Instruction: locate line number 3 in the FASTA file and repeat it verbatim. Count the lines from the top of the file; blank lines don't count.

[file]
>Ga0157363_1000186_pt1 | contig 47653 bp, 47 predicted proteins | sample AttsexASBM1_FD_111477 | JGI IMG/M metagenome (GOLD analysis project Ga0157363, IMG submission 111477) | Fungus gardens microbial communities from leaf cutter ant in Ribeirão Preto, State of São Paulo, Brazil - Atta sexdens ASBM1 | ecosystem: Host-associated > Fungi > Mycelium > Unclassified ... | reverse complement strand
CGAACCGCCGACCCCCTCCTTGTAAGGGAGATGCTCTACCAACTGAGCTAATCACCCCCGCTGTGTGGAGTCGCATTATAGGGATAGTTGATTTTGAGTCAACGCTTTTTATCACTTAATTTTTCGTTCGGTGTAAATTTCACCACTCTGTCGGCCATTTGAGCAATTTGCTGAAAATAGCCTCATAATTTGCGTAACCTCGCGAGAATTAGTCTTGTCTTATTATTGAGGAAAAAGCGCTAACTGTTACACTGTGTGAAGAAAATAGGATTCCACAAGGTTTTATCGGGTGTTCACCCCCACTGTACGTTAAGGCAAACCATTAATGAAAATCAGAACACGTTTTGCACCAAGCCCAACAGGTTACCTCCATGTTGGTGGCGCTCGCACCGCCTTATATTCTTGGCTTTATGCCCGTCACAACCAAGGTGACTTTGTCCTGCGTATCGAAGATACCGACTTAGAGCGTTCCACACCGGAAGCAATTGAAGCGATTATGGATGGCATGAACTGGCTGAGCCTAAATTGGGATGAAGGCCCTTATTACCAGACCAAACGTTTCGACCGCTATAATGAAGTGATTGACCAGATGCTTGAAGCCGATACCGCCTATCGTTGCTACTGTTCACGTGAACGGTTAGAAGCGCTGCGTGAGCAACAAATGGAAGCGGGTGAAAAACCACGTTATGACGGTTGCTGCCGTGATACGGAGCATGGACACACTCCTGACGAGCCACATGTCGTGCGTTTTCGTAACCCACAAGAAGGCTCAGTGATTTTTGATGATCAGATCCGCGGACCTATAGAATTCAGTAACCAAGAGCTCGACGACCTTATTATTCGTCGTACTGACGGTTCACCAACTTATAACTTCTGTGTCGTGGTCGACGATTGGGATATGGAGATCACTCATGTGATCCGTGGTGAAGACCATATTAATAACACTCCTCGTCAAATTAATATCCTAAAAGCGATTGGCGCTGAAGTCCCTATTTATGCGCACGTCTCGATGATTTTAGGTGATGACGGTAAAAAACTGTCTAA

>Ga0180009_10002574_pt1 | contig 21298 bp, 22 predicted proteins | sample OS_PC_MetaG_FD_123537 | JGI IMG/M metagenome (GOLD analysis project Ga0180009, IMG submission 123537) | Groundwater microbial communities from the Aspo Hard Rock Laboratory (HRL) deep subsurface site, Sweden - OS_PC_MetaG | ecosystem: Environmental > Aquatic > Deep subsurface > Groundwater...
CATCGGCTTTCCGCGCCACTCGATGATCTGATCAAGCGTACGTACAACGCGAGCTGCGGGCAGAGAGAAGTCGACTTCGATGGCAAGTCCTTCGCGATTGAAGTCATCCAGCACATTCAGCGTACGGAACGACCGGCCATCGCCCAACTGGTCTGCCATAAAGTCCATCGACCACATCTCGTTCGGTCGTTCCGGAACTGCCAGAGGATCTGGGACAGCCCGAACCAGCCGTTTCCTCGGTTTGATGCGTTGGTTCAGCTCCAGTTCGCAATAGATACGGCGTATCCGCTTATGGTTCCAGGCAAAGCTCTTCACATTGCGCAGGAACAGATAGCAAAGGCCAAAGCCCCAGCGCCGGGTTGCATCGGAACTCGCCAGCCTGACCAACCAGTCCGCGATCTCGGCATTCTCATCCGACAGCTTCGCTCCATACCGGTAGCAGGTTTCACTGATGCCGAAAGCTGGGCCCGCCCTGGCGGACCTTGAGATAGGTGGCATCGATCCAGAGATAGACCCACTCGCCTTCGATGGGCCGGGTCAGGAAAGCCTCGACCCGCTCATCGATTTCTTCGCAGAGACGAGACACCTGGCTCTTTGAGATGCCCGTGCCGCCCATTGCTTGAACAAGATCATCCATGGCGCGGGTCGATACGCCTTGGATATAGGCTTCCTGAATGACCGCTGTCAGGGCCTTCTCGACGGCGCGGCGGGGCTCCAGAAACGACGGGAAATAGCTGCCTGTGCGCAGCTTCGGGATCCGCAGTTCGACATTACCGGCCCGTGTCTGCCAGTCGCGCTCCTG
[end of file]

>Ga0180009_10002574_pt1 | contig 21298 bp, 22 predicted proteins | sample OS_PC_MetaG_FD_123537 | JGI IMG/M metagenome (GOLD analysis project Ga0180009, IMG submission 123537) | Groundwater microbial communities from the Aspo Hard Rock Laboratory (HRL) deep subsurface site, Sweden - OS_PC_MetaG | ecosystem: Environmental > Aquatic > Deep subsurface > Groundwater...